Japan's New Security Posture: Implications for Asia and the World
Breakfast available from 8:00AM
Discussion begins at 8:30AM
In September 2015, the Japanese Diet (parliament) passed a bill reinterpreting Article Nine of its constitution--for the first time since the end of World War II, the Japanese Self-Defense Forces would be able to participate in collective security missions abroad, opening new opportunities for Japan to play a growing role as a regional and global security provider. At the same time, the historic 2015 update of the U.S.-Japan Defense Guidelines has positioned the U.S.-Japan alliance to expand into new areas such as cyberspace. These changes in Japan’s security and defense policy have important implications for security in Northeast Asia and beyond. As Tokyo expands its security role in the region, what are Japan’s priorities for the year ahead? How are these changes influencing Japan’s relationship with its neighbors across the region? And how will the U.S.-Japan alliance continue to expand its global role?
Join the Asia Society for a high-level discussion with Japan’s Deputy Foreign Minister Shinsuke Sugiyama and Asia Society Policy Institute president Kevin Rudd to address the regional and global consequences of Japan’s new security posture. Asia Society Executive Vice President Tom Nagorski will deliver introductory remarks.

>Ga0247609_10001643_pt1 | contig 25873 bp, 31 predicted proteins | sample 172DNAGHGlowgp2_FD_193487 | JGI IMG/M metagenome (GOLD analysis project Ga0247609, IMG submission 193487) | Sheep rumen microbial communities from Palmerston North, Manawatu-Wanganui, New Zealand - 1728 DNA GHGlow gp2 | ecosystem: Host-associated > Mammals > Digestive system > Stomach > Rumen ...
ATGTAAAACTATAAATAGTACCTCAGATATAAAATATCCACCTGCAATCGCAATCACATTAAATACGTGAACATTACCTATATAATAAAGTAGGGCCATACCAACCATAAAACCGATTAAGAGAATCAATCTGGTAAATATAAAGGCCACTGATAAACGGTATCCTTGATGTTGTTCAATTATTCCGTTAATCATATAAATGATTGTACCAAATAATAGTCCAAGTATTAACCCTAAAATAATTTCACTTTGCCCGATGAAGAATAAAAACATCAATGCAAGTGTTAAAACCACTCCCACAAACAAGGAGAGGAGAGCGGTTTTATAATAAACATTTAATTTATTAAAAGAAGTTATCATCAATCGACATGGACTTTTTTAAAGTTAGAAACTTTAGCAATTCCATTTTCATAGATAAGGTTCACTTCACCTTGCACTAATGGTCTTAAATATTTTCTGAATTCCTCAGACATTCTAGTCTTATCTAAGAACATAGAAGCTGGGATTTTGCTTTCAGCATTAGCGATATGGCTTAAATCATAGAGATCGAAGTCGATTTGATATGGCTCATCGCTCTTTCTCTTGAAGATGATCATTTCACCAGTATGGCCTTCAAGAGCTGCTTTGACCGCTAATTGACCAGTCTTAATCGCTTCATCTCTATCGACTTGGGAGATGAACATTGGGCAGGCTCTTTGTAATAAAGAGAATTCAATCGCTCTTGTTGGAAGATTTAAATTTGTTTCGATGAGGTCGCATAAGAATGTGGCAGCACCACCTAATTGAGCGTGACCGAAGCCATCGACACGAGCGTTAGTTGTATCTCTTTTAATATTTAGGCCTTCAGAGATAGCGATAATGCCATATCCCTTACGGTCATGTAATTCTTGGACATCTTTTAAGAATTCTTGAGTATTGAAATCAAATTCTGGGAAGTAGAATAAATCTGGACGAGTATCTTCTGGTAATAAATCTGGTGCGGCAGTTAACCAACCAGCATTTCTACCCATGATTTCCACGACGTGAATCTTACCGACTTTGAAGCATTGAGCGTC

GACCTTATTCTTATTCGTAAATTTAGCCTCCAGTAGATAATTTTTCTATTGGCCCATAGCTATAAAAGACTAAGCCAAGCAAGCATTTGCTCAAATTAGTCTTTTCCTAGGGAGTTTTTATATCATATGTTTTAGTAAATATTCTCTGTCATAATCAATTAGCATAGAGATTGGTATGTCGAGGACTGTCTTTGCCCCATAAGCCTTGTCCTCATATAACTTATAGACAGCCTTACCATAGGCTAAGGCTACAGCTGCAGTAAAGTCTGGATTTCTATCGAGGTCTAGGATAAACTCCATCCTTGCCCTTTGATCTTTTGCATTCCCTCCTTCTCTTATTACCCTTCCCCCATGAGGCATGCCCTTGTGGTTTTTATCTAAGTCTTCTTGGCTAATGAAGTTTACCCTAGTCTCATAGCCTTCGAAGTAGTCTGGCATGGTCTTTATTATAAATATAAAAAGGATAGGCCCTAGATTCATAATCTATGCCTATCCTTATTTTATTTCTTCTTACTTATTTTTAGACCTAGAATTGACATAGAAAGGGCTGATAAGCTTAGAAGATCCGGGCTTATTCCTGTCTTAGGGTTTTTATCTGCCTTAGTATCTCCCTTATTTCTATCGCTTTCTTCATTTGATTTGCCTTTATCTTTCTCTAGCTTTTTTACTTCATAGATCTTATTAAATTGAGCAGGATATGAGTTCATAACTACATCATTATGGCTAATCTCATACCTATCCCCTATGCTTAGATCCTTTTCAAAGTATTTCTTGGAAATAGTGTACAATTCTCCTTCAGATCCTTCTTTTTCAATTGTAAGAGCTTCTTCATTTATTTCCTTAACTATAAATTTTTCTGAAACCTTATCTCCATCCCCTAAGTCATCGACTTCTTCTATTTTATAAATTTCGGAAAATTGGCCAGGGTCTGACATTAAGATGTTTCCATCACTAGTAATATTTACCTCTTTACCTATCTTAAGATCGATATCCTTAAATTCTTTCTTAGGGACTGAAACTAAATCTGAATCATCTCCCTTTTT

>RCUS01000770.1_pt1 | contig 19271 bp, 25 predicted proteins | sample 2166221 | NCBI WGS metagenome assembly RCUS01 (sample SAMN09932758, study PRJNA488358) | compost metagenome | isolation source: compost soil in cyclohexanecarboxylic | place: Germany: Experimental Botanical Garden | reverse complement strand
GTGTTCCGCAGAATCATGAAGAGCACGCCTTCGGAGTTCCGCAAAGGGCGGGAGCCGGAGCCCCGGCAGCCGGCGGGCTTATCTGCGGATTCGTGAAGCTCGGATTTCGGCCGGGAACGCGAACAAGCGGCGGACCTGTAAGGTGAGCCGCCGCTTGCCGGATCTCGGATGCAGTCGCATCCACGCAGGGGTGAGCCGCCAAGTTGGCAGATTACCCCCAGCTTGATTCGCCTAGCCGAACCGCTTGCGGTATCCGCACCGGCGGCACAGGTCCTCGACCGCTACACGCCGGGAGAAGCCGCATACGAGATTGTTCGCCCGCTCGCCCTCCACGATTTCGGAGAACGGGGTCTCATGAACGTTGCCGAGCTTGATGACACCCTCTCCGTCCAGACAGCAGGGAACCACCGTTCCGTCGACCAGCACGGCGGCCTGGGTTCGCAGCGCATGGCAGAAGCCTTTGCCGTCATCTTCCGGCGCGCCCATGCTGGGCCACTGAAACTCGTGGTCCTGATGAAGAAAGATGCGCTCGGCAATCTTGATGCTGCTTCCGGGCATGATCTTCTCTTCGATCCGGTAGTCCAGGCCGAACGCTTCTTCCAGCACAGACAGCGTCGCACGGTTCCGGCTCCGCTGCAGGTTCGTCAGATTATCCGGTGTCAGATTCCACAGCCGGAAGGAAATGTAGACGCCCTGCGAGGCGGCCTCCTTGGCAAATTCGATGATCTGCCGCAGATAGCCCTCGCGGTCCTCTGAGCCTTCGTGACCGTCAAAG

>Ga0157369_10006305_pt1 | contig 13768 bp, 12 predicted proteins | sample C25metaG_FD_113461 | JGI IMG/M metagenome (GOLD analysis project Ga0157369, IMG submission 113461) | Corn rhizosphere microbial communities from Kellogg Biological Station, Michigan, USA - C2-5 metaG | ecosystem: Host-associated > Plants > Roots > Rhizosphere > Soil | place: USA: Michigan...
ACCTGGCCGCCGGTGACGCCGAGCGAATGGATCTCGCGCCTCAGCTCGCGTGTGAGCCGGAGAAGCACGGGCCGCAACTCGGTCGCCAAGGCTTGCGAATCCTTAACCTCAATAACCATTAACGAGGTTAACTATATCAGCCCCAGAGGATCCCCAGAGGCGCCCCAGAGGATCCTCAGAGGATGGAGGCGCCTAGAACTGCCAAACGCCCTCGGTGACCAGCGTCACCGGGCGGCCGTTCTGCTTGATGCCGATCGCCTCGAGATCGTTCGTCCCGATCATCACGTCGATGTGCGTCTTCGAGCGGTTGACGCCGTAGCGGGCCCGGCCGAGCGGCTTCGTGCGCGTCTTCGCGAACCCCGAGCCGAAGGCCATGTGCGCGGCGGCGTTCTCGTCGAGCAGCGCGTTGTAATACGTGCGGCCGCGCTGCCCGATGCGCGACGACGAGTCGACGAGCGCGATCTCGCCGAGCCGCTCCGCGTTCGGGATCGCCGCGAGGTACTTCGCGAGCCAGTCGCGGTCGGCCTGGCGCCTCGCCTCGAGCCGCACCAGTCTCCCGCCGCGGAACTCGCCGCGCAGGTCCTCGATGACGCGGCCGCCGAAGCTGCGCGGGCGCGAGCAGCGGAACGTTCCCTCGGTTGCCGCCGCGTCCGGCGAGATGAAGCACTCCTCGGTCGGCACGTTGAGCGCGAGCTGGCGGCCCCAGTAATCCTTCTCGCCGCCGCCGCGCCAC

Shinsuke Sugiyama has served as Deputy Foreign Minister of Japan since June 2013. A career diplomat, he previously served as Director-General of the Asian and Oceanian Affairs Bureau, Ambassador for Global Issues, and Deputy Director-General for both the International Cooperation Bureau and the Middle East, Middle Eastern and African Affairs Bureau.
The Hon. Kevin Rudd is President of the Asia Society Policy Institute (ASPI). He served as Australia’s 26th Prime Minister and as Foreign Minister. As Chair of the Independent Commission on Multilateralism, Mr. Rudd is leading a review of the seven-decade-old UN system. In 2014, he conducted a major research project on the future of U.S.-China relations at Harvard’s Kennedy School, where he was a Senior Fellow. Mr. Rudd is a Distinguished Fellow at Chatham House in London, a Distinguished Statesman with the Center for Strategic and International Studies in Washington, and a Distinguished Fellow at the Paulson Institute in Chicago.
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